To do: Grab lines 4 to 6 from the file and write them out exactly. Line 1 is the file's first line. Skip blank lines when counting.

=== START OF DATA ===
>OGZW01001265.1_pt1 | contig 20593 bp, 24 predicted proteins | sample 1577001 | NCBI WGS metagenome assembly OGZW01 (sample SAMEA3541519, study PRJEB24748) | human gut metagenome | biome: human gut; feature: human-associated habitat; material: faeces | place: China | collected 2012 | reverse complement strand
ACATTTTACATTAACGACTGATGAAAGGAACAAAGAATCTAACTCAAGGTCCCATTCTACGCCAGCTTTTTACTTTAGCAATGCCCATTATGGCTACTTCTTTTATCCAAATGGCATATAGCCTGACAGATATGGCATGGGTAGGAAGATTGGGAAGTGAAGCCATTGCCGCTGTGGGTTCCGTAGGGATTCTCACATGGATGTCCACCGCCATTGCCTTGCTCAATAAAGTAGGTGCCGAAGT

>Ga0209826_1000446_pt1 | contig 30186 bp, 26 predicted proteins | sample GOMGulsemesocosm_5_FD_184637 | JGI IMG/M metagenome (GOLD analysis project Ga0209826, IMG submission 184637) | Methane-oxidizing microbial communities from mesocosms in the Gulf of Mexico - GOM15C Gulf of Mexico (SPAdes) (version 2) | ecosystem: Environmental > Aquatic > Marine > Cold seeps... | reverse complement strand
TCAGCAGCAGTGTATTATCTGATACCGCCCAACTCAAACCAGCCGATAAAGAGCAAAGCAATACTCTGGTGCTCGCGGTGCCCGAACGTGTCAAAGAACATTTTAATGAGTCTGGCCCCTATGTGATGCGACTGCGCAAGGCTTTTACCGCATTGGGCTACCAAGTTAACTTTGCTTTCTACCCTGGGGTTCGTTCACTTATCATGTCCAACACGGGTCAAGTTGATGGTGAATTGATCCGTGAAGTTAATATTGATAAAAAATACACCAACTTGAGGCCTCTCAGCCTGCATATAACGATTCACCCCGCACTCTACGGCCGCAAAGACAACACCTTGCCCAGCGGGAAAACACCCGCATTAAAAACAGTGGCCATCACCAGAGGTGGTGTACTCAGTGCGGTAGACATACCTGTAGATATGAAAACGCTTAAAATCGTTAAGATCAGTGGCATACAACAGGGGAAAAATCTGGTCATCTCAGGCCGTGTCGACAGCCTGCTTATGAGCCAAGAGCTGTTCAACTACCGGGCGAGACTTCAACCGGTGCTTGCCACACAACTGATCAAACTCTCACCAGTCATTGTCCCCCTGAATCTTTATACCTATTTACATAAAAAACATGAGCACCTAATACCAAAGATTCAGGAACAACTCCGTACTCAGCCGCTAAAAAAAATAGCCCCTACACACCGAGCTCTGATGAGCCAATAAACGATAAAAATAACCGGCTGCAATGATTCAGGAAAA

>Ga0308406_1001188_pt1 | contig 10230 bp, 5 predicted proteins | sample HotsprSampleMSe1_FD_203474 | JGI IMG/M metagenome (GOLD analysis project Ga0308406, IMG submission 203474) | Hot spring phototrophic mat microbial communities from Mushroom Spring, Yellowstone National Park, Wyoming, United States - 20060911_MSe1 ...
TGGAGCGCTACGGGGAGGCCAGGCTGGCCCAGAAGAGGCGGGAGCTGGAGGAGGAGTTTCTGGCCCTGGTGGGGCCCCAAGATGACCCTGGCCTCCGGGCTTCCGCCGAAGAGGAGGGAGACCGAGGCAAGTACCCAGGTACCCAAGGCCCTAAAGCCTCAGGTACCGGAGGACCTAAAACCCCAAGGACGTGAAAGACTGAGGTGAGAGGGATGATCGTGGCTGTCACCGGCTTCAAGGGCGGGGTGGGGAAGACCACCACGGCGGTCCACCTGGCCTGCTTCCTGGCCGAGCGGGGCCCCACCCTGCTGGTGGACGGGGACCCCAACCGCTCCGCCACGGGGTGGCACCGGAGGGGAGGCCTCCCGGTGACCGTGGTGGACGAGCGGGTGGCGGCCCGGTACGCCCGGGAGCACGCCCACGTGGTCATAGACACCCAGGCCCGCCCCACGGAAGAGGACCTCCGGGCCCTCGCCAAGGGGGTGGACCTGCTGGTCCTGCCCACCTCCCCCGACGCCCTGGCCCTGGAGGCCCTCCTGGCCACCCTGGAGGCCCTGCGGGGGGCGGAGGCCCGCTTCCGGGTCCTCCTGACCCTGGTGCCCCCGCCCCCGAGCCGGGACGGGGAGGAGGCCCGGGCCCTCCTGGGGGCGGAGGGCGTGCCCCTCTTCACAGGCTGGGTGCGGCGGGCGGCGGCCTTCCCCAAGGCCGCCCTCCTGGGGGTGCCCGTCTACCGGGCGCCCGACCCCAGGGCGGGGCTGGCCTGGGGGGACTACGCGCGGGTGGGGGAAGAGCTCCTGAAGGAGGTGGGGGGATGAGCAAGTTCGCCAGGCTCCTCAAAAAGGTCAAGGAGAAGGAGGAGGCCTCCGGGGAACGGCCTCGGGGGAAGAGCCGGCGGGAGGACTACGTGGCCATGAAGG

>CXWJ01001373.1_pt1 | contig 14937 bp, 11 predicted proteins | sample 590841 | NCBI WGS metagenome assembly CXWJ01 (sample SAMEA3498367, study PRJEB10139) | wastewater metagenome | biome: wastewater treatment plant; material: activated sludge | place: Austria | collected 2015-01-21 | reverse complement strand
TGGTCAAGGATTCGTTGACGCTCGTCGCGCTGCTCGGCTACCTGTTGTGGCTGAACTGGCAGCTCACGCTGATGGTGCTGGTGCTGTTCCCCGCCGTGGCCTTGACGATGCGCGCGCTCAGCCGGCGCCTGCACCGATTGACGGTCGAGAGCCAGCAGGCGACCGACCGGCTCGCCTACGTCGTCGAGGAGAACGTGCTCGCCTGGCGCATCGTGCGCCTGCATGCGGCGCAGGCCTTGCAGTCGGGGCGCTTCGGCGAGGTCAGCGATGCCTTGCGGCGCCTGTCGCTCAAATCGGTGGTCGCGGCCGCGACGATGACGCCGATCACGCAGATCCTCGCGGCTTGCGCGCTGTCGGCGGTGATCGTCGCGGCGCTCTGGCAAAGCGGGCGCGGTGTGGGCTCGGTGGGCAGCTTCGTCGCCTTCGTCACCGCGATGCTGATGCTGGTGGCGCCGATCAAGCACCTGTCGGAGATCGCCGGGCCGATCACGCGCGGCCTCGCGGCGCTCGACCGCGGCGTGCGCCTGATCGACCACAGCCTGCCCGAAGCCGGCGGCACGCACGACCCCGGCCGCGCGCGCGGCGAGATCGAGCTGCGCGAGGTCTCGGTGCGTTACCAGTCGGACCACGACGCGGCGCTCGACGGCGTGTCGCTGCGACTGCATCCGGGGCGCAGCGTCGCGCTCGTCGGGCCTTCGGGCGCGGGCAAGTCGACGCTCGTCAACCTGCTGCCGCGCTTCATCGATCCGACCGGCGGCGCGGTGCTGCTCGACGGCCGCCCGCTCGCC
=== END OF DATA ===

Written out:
TCAGCAGCAGTGTATTATCTGATACCGCCCAACTCAAACCAGCCGATAAAGAGCAAAGCAATACTCTGGTGCTCGCGGTGCCCGAACGTGTCAAAGAACATTTTAATGAGTCTGGCCCCTATGTGATGCGACTGCGCAAGGCTTTTACCGCATTGGGCTACCAAGTTAACTTTGCTTTCTACCCTGGGGTTCGTTCACTTATCATGTCCAACACGGGTCAAGTTGATGGTGAATTGATCCGTGAAGTTAATATTGATAAAAAATACACCAACTTGAGGCCTCTCAGCCTGCATATAACGATTCACCCCGCACTCTACGGCCGCAAAGACAACACCTTGCCCAGCGGGAAAACACCCGCATTAAAAACAGTGGCCATCACCAGAGGTGGTGTACTCAGTGCGGTAGACATACCTGTAGATATGAAAACGCTTAAAATCGTTAAGATCAGTGGCATACAACAGGGGAAAAATCTGGTCATCTCAGGCCGTGTCGACAGCCTGCTTATGAGCCAAGAGCTGTTCAACTACCGGGCGAGACTTCAACCGGTGCTTGCCACACAACTGATCAAACTCTCACCAGTCATTGTCCCCCTGAATCTTTATACCTATTTACATAAAAAACATGAGCACCTAATACCAAAGATTCAGGAACAACTCCGTACTCAGCCGCTAAAAAAAATAGCCCCTACACACCGAGCTCTGATGAGCCAATAAACGATAAAAATAACCGGCTGCAATGATTCAGGAAAA

>Ga0308406_1001188_pt1 | contig 10230 bp, 5 predicted proteins | sample HotsprSampleMSe1_FD_203474 | JGI IMG/M metagenome (GOLD analysis project Ga0308406, IMG submission 203474) | Hot spring phototrophic mat microbial communities from Mushroom Spring, Yellowstone National Park, Wyoming, United States - 20060911_MSe1 ...
TGGAGCGCTACGGGGAGGCCAGGCTGGCCCAGAAGAGGCGGGAGCTGGAGGAGGAGTTTCTGGCCCTGGTGGGGCCCCAAGATGACCCTGGCCTCCGGGCTTCCGCCGAAGAGGAGGGAGACCGAGGCAAGTACCCAGGTACCCAAGGCCCTAAAGCCTCAGGTACCGGAGGACCTAAAACCCCAAGGACGTGAAAGACTGAGGTGAGAGGGATGATCGTGGCTGTCACCGGCTTCAAGGGCGGGGTGGGGAAGACCACCACGGCGGTCCACCTGGCCTGCTTCCTGGCCGAGCGGGGCCCCACCCTGCTGGTGGACGGGGACCCCAACCGCTCCGCCACGGGGTGGCACCGGAGGGGAGGCCTCCCGGTGACCGTGGTGGACGAGCGGGTGGCGGCCCGGTACGCCCGGGAGCACGCCCACGTGGTCATAGACACCCAGGCCCGCCCCACGGAAGAGGACCTCCGGGCCCTCGCCAAGGGGGTGGACCTGCTGGTCCTGCCCACCTCCCCCGACGCCCTGGCCCTGGAGGCCCTCCTGGCCACCCTGGAGGCCCTGCGGGGGGCGGAGGCCCGCTTCCGGGTCCTCCTGACCCTGGTGCCCCCGCCCCCGAGCCGGGACGGGGAGGAGGCCCGGGCCCTCCTGGGGGCGGAGGGCGTGCCCCTCTTCACAGGCTGGGTGCGGCGGGCGGCGGCCTTCCCCAAGGCCGCCCTCCTGGGGGTGCCCGTCTACCGGGCGCCCGACCCCAGGGCGGGGCTGGCCTGGGGGGACTACGCGCGGGTGGGGGAAGAGCTCCTGAAGGAGGTGGGGGGATGAGCAAGTTCGCCAGGCTCCTCAAAAAGGTCAAGGAGAAGGAGGAGGCCTCCGGGGAACGGCCTCGGGGGAAGAGCCGGCGGGAGGACTACGTGGCCATGAAGG